One has to reach back to ancient Greece and the dawn of drama to fully understand Daniel Talbott’s intense, cathartic one-act play, What Happened When. Drama in the time of Sophocles, Aeschylus, and Euripides had the civic purpose of educating the populace by displaying examples of moral and behavioral excess that brought ruin on principal characters such as Oedipus, Medea and others. This produced the emotions of pity and fear in the audience, which was then purged and released by catharsis. Drama was and is educational, expanding the experience of the audience, which lives through the characters on stage often to the point of physically responding to the events, sometimes provoking a kinesthetic response. Watch a Rocky film and one’s body twitches with each blow. See a character get kicked in the balls and every man in the audience will automatically have a sympathetic response. So witnessing a performance of tragedy, or deeply unpleasant behavior is entertaining in that it pulls one out of oneself and into a bond with the characters, thus gaining a deeper understanding of the excesses of human behavior. With What Happened When, Daniel Talbott stands in line with the great traditions of tragedy from the Greeks through the Elizabethans to Twentieth Century masters, such as O’Neill, Williams and Albee.
What Happened When is the tale of three siblings–Jimi (Randall Clute), the youngest, sister Sam (Ellen Neary) in the middle, and Will (Chris Stack), the eldest–who suffer through poverty, familial instability, and mental, sexual and physical abuse. It is tough stuff to witness. It is soul clenching. There is great rapport between the characters as they interact with each other. It is clear they have a rocky bond of love between them. Will is the wild one who will have sex with almost anything, including his little brother’s bear. Ruled by his penis, he is always on the make. Will is smart in his own way, but totally unfit to attend school. Sam is the responsible one, who has a job, or several jobs, and assumes the role of looking out for her younger sibling. Jimi has a love/hate relationship with the mercurial Will and for good reason. This cast is extraordinary, expressing a range of emotions that is utterly, intensely absorbing. Nothing is held back. It is as tight an ensemble as can be imagined.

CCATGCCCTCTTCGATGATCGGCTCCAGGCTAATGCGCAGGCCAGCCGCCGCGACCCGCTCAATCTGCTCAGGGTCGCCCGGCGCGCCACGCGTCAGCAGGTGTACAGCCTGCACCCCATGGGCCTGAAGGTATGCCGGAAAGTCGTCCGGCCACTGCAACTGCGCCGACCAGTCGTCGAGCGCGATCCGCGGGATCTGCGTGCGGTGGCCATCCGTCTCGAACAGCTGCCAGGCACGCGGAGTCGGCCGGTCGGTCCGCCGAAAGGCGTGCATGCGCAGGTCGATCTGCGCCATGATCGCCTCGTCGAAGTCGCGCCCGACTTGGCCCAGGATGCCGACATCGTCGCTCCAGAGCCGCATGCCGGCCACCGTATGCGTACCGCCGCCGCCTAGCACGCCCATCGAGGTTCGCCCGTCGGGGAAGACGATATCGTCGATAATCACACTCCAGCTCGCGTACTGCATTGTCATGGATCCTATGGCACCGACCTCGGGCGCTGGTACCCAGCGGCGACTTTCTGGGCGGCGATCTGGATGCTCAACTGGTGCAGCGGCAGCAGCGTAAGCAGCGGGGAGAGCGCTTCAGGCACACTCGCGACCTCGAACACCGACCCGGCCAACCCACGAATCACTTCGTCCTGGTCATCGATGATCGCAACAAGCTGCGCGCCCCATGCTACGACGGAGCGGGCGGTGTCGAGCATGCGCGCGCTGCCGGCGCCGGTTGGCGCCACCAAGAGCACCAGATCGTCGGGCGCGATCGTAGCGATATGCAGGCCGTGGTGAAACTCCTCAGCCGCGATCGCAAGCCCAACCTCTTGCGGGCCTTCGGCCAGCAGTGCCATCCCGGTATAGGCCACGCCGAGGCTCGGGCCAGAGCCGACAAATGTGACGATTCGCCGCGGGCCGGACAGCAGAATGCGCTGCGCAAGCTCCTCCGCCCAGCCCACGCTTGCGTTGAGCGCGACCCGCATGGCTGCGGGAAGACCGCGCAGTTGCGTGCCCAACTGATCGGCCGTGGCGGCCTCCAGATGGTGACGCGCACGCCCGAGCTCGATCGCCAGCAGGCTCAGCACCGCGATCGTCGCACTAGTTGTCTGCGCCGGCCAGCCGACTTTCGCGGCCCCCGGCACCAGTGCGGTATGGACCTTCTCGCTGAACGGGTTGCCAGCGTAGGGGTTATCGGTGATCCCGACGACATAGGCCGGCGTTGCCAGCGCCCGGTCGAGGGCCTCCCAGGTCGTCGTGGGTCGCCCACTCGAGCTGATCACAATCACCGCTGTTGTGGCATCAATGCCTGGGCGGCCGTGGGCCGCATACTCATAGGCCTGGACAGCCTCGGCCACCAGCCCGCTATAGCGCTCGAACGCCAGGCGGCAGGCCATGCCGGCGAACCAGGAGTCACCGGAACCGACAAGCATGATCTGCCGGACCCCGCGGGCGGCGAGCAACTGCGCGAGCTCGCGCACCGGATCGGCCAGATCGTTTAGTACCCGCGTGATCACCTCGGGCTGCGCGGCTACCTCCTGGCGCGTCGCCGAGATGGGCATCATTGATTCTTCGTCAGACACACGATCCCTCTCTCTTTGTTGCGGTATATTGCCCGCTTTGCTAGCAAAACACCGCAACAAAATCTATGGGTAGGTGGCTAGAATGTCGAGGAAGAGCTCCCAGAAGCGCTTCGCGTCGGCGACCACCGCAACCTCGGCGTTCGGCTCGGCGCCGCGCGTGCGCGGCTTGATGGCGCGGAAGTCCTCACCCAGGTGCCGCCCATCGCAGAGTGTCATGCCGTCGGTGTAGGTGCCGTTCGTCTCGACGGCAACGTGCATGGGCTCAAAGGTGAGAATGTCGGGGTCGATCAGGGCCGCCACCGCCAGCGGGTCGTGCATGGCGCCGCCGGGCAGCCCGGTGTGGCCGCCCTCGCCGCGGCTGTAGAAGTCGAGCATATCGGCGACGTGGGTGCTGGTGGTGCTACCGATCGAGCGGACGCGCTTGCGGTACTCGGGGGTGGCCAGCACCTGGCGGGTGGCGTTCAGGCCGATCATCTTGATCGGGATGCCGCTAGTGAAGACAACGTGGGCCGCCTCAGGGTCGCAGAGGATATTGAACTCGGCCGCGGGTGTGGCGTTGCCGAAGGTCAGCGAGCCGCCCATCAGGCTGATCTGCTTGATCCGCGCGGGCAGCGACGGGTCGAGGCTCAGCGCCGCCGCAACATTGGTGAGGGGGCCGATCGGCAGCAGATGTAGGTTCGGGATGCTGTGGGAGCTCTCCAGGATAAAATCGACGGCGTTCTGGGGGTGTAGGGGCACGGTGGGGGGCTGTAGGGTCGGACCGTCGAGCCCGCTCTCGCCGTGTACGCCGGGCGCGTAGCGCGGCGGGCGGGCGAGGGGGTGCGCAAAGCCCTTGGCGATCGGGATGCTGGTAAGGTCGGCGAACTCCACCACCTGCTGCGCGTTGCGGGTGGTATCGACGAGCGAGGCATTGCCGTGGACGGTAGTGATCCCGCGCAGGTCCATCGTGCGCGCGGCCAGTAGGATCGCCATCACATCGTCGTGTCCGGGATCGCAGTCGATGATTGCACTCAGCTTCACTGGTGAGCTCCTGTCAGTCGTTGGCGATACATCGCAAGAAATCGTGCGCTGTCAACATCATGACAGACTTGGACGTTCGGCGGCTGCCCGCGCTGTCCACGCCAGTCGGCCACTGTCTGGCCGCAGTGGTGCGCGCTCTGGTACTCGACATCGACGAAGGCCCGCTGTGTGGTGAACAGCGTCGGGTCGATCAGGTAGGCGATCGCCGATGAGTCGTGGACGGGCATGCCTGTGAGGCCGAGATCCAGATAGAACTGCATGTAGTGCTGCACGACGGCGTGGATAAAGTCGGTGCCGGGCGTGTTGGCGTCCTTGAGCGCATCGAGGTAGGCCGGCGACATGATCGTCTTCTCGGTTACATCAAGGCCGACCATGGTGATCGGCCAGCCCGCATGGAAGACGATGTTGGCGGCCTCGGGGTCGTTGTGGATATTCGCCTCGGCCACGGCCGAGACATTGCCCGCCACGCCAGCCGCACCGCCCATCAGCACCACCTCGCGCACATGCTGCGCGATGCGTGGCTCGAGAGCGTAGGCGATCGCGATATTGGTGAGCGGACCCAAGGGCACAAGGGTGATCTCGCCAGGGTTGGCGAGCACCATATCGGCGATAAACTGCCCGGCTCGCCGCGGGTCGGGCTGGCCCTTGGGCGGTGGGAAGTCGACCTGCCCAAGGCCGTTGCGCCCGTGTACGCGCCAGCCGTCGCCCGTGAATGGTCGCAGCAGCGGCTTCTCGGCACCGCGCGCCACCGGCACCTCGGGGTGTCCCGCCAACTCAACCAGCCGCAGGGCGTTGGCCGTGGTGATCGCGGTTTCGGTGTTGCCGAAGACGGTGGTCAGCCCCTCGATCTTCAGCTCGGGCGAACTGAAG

The configuration of the performance space has chairs and risers curving in close to the characters, surrounding them in thrust fashion bringing some of the audience members close enough to touch the players. This intimacy allows the audience to perceive the most nuanced expressions of the characters.
The rawness of some of the scenes and frankness of language, especially the graphic sexual expressions may make some audience members very uncomfortable. In the performance I saw, one audience member, apparently unable to take any more, got up and left the auditorium. He did not sneak out so much as flee.
Under the nuanced direction of Chris Fields, the entire action takes place in Jimi’s bedroom (scenic design by Amanda Knehans), which is dominated by an old-fashioned cast iron bedstead sitting on a rag rug, with a dresser and small mirror, a nightstand with a lamp and a toy fire truck, and an armchair. The walls make a corner and are semi-transparent with a motley spray of colors reminiscent of the splatter work of Jackson Pollak with shades of red and greens that have an unsettling effect. Lighting by Rose Malone compliments the set and the mood of the play. Costuming by Elio Oliver supports character and action. The sound design by John Zalewski is excellent. I especially appreciated the very soft, very subtle sounds of children that could just barely be perceived in the moments before the house lights dimmed.
This remarkable Echo Theater Company production plays Tuesdays, Wednesdays, and Thursdays at 8pm at Atwater Village Theatre, 3269 Casitas Avenue in Los Angeles and closes on April 26. Time is short if you want to see it, which I recommend you do. However, What Happened When will re-open this summer and again in the fall, each time featuring a different combination of ensemble members.